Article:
Vienna ranks right at the top of my list of elegant European cities. Once the capital of the mighty Habsburg empire, this imperial city has an enduring grandeur and an easy livability that I admire.
From a sightseeing point of view, Vienna is the sum of its illustrious past, with plenty of palaces to explore. But just as enjoyable is simply experiencing the vibe of this great city. Having lost World War I and her political power, Vienna has kicked back, becoming an expert in good living. People stroll the streets here as if every day were Sunday.
The low-rise city center is peppered with art nouveau and early modern buildings. Architect Otto Wagner played a big part in shaping the urban landscape, helping to launch the 20th century in Vienna with a quietly revolutionary building: a bank for people who weren’t rich. His Postal Savings Bank overlooks the street with a marble-sided facade that looks as secure as a safe-deposit box. It’s bolted together with an exciting new material—aluminum—that proclaims the modern age. Even now, as Wagner intended, form follows function: The building (open to the public) is still a savings bank.
Fine thematic exhibits seem to be popping up around Vienna. There’s a worthwhile little museum dedicated to Wagner at the back of the Postal Savings Bank. The small and modern Jewish Museum documents the history of Vienna’s Jewish community. At the Museum of Military History, the amazing Sarajevo room catalogues the events of June 28, 1914, when Archduke Franz Ferdinand was assassinated (igniting World War I)—both the car he rode in and his bloodstained uniform are on display.
The quirky Third Man Museum (Dritte Mann Museum) is dedicated to a film—The Third Man—and the story it tells. This noir thriller is set (and was filmed) in seedy 1949 Vienna—when the city was split, like Berlin, among the victorious Allies. The film (in English) plays regularly at Vienna’s Burg Kino. The Third Man enthusiasts love the museum’s movie artifacts. Just as interesting are its topical displays about the murky underbelly of Vienna’s postwar years.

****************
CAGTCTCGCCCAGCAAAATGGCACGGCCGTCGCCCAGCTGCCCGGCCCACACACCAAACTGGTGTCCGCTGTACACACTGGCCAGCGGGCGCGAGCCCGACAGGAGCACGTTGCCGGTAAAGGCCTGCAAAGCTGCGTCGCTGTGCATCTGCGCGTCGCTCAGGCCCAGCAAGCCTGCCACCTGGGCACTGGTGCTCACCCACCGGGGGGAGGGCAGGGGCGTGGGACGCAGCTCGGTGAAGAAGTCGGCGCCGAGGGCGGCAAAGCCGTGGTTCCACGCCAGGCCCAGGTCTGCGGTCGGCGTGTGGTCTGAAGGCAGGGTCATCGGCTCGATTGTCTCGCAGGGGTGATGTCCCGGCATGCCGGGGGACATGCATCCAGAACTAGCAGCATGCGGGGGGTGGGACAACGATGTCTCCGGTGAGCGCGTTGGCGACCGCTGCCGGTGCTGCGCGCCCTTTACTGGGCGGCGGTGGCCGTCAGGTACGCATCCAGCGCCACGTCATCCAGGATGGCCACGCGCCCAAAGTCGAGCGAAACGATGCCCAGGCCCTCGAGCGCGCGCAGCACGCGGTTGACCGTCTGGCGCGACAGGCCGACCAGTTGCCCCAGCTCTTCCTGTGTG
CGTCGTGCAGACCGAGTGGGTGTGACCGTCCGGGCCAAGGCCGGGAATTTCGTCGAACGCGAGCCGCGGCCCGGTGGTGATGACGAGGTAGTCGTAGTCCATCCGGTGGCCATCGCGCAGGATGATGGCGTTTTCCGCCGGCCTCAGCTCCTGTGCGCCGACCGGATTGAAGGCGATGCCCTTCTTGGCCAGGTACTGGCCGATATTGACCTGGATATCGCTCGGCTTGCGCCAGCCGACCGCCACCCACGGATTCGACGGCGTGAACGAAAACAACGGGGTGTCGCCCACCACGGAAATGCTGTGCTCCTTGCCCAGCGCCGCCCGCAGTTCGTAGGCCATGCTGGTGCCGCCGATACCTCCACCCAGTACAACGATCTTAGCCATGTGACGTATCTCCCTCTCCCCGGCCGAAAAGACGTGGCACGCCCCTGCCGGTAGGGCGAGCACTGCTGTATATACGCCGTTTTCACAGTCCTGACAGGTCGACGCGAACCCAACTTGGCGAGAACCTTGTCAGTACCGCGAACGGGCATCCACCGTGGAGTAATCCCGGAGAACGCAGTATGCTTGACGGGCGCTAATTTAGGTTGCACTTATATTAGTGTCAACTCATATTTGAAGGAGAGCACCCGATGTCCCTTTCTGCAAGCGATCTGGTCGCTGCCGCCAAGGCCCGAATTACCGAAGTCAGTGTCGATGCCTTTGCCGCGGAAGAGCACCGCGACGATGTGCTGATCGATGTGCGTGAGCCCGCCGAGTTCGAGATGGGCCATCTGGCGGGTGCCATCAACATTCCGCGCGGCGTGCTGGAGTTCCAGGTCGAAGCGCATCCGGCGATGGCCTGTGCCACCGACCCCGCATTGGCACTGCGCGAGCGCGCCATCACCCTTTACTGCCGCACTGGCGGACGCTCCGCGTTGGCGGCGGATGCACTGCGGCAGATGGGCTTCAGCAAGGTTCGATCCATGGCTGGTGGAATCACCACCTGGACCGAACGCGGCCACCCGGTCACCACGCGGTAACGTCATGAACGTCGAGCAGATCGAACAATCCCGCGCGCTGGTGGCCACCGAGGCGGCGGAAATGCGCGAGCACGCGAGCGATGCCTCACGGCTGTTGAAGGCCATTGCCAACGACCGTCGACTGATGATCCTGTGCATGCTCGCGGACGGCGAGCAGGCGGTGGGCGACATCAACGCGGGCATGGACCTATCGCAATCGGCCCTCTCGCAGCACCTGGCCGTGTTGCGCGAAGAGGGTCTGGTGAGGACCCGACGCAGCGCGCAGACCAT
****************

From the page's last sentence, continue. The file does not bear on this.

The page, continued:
For a lighter side of Vienna, amuse yourself at Prater Park, which has been the city’s playground since the 1780s, when the emperor gave his hunting grounds to the people. For the tourist, the Prater is its sugary-smelling, tired, and sprawling amusement park. For locals, the Prater is the vast, adjacent green park with its iconic tree-lined boulevard. The fun fair tempts all comers with its famous 220-foot-tall Ferris wheel, roller coaster, bumper cars, and endless eateries. Especially if you’re traveling with kids, this is a fun, goofy place to share the evening with thousands of Viennese.
Vienna has a long history as Europe’s music capital, and music lovers come to see the houses of the composers who lived and worked here. The homes of Schubert, Brahms, Haydn, Beethoven, and Mozart all host museums—but they are mostly small and forgettable. For the best music history experience, I like the Haus der Musik, which honors the great Viennese composers with fine artifacts and fun exhibits. Try your hand at virtually conducting the Vienna Philharmonic—if you mess up, the “musicians” will refuse to play.
Classical music performances are everywhere, booking up to 10,000 seats a night. The Vienna State Opera alone belts out 300 glittering shows a year. Fans of toe-tapping waltzes head to the Kursalon, an elegant hall in the main city park, where Johann Strauss himself directed concerts 100 years ago. Mozart lovers choose the intimate little Theater an der Wien, designed in 1801 especially for Wolfie’s operas. This gilded high culture can be surprisingly affordable—a standing-room ticket for the opera is about the same price as a cinema ticket.
For a literal taste of old Vienna, step into one of the venerable cafés clustered on St. Michael’s Square, behind the hulking Hofburg (the Habsburg palace). With crystal chandeliers and worn red-velvet chairs, these establishments have the charm of times past. The waiters are grouchy old men, but don’t let them discourage you—classic Viennese pastry service is slow. Admire the delectable specials in the confectionary case while you wait.
Not all Viennese eating is prim and proper—the city is a hot-dog capitol, too. When Viennese eat at a Würstelstand, their friends know it all day by their burps. The Wiener we know is named for Vienna, but the guy who invented the weenie studied in Frankfurt. Out of nostalgia for his school years, he named his fast food for that city—a Frankfurter. Only in Vienna are Wieners called Frankfurters. (Got that?)
Whether you’re lingering in a genteel café or enjoying Strauss in a park, Vienna is a class act. Everything old seems new again in this vibrant city.
Rick Steves (www.ricksteves.com) writes European travel guidebooks and hosts travel shows on public television and public radio. Email him at firstname.lastname@example.org and follow his blog on Facebook.
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